Next came two hours climbing the Great Wall. One hour going up, and one hour trying not to fall down, that is. We were amazed that such a vast, beautiful structure could be created just by hand and will. We climbed as high as we could so we could behold more of where we were.

We bade farewell to Beijing and hopped the overnight train to Xi’an. It felt a bit like camping and our cabin even played a few games of UNO before going to sleep.

Having only one day in Xi’an, we packed as many sights as we could. We went first to the Wild Goose Pagoda, a Buddhist temple where monks strolled past as we explored. After a traditional shadow-puppet show in the Muslim Quarter, we drove to see the Terracotta Warriors and Horses. (On the way, Maddie S. ’14, Emily C. ’15, Emily M. ’17, and Steven F. ’16 were kind enough to serenade us with a Katy Perry song.)

Words cannot describe the awe we all felt seeing the warriors. The more we learned, the more fascinating they became. There is no substitute for seeing the figures in person while smelling the dirt and clay in the air.

Obscenely early the next morning, we flew to Shanghai. We took the subway to reach the Shanghai City Planning Museum, where Bruce told us Shanghai’s incredibly short history, relative to Beijing’s. On the second floor, we found a scale model of the center of Shanghai, incredibly detailed and lit up.

On Friday, we visited the SMIC School of Shanghai. After a little pre-trip research and visiting the school, it seems to be like Country Day on a larger scale. Originally a preparatory school created for the workers of the SMIC company, the school now has 2,400 students and courses in two language tracks. We received a tour of the school from Dr. Shu-Kuang Hu, Chancellor of the SMIC school and great-aunt to Lian N. ’15. After our tour, we played games with some of the English-track Chinese students and had a music lesson on a traditional Chinese instrument called a Hulusi. Despite my inability to play an instrument or read music, I was able to skate by and have quite a bit of fun, with the help of Emily C. ’15.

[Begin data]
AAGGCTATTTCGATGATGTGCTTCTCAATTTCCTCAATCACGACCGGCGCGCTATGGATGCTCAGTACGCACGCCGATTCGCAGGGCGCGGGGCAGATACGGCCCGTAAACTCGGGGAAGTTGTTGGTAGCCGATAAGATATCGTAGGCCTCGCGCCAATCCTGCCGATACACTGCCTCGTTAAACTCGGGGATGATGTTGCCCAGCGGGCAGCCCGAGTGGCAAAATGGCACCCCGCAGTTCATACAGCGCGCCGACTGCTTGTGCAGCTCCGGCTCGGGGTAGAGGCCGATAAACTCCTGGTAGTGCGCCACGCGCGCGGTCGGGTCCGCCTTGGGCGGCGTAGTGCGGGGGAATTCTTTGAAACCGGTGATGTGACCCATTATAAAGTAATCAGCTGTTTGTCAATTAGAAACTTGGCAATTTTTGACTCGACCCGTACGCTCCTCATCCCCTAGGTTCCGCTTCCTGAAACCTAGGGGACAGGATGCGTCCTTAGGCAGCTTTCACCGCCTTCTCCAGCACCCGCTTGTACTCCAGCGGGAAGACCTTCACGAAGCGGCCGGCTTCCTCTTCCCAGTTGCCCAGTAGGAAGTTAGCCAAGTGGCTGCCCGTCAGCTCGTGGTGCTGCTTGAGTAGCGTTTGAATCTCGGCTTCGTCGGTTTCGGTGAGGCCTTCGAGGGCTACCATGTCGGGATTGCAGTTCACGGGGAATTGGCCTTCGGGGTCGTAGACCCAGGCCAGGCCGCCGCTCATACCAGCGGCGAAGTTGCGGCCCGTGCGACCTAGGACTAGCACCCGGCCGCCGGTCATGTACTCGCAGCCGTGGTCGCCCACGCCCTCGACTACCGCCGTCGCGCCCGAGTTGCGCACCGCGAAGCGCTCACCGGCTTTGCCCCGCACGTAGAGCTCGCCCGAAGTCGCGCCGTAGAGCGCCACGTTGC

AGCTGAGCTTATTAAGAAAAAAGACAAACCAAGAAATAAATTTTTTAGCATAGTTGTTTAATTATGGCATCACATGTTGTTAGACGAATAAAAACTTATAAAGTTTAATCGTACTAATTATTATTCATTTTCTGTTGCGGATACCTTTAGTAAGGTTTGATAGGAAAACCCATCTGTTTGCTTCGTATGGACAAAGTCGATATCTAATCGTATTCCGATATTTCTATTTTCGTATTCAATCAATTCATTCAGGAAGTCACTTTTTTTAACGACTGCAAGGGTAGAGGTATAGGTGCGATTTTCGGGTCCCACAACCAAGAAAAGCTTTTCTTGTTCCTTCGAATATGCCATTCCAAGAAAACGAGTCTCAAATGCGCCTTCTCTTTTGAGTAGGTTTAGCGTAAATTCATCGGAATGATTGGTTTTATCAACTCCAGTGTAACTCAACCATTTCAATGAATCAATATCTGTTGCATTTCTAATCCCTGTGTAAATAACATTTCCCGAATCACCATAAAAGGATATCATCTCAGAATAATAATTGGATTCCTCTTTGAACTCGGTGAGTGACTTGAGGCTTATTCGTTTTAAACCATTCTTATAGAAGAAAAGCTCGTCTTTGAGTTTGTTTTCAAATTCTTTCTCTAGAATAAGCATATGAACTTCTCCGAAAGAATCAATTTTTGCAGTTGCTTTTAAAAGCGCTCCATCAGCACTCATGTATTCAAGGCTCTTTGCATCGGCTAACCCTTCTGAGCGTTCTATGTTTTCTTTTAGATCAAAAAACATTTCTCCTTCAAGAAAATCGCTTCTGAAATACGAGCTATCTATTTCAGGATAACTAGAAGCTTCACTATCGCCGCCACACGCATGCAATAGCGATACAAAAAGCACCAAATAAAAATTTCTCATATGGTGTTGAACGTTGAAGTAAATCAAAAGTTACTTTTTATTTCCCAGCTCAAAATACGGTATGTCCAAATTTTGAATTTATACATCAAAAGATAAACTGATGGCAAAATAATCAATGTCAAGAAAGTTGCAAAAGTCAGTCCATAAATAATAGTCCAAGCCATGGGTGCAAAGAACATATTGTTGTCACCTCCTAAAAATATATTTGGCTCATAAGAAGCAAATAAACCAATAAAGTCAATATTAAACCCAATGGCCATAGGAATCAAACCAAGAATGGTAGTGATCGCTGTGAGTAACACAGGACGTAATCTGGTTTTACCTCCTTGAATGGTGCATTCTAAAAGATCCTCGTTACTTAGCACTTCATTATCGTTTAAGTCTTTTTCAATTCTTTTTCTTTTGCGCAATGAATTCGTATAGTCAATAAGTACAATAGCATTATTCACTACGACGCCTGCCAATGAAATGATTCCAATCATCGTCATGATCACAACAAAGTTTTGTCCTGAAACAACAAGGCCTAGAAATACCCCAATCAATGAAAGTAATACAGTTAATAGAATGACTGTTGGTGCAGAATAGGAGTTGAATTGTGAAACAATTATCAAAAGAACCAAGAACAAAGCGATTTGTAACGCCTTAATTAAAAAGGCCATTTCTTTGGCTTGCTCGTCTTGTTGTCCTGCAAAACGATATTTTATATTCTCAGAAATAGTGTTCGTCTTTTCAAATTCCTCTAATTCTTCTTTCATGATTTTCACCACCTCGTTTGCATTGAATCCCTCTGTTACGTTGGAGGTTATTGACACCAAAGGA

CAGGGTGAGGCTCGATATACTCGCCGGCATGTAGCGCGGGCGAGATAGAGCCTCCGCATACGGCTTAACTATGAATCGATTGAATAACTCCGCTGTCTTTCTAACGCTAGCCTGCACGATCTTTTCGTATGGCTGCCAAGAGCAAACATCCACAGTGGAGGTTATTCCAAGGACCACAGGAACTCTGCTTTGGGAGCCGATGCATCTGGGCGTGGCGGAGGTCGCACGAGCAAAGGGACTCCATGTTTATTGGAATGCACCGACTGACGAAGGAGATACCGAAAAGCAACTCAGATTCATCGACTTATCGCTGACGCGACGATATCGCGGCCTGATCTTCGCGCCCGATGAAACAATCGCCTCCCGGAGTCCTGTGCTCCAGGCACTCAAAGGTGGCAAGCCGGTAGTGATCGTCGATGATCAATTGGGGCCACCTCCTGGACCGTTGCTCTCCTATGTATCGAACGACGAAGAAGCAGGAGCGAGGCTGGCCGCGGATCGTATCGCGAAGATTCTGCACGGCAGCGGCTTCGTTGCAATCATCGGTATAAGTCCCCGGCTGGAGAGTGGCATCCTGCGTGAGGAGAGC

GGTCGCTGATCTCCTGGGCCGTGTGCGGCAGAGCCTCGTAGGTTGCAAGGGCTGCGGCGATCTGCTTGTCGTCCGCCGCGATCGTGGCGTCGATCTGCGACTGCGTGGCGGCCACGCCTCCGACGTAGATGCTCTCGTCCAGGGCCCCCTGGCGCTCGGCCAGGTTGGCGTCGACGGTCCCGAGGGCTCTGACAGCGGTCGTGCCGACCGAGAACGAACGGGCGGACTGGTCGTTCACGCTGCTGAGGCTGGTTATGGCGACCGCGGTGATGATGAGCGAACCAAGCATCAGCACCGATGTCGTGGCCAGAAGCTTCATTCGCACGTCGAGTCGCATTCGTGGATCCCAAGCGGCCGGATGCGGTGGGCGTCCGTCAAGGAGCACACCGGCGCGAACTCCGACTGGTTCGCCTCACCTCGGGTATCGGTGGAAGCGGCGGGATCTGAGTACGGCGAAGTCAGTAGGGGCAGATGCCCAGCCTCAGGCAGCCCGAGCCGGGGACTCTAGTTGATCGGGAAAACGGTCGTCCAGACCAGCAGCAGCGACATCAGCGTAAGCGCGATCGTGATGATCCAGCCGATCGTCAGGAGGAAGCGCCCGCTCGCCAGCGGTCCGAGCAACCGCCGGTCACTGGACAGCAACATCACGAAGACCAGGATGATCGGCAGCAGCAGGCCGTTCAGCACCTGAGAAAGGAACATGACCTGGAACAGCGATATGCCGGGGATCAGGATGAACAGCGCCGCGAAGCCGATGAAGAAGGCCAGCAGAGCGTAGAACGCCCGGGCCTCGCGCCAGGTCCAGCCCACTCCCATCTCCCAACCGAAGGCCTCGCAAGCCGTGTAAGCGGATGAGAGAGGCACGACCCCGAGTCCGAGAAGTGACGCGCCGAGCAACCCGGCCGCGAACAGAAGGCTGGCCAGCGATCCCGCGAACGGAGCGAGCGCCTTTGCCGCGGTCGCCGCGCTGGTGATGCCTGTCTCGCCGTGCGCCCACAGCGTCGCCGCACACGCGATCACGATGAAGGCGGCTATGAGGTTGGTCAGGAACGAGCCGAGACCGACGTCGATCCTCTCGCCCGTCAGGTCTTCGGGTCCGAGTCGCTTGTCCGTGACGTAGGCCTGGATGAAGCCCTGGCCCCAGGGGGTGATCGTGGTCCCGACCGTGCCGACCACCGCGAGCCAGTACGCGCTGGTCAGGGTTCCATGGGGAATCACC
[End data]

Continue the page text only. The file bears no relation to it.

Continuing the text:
After our visit to the school, we came to Hershey Shanghai Headquarters, where we heard the history of the company’s Shanghai branch and tasted Hershey’s chocolate sold in China. We were surprised when it tasted less sweet than the American version, but were told that the company changed the recipe to suit Chinese tastes.

On our last day, we visited the Bund, the Jade Buddha Temple, and Yu Yuan Garden, the only fully restored classical Chinese garden in Shanghai. After our tour, we had an hour to shop as we pleased, which, of course, meant intense bargaining. While some of us were shy about haggling, Middle School administrative assistant Gail Clauss was certainly not! Everyone shopping with her got great deals.

Despite having a blast on our last full day in China, we ended the evening on a slightly melancholy note, that feeling that comes with every realization that it’s time to leave.

I think that our trip to China affected not only me, but our entire group, in ways that will shape us for the rest of our lives. We were exposed to a different worldview, learning constantly throughout the journey. Not only do I have a greater understanding of the Chinese people, but the Chinese language too, because the language and the culture are inseparable.

A huge “thank you” goes out to: Wang Laoshi for making this trip possible, the LCDS administration for believing in the Chinese program and the opportunities that this trip had the potential to (and did!) give us, the parents for agreeing to let us experience a culture so different from our own, and for each of the travelers for being a pleasure to travel with. I am more grateful for this opportunity than I can put into words.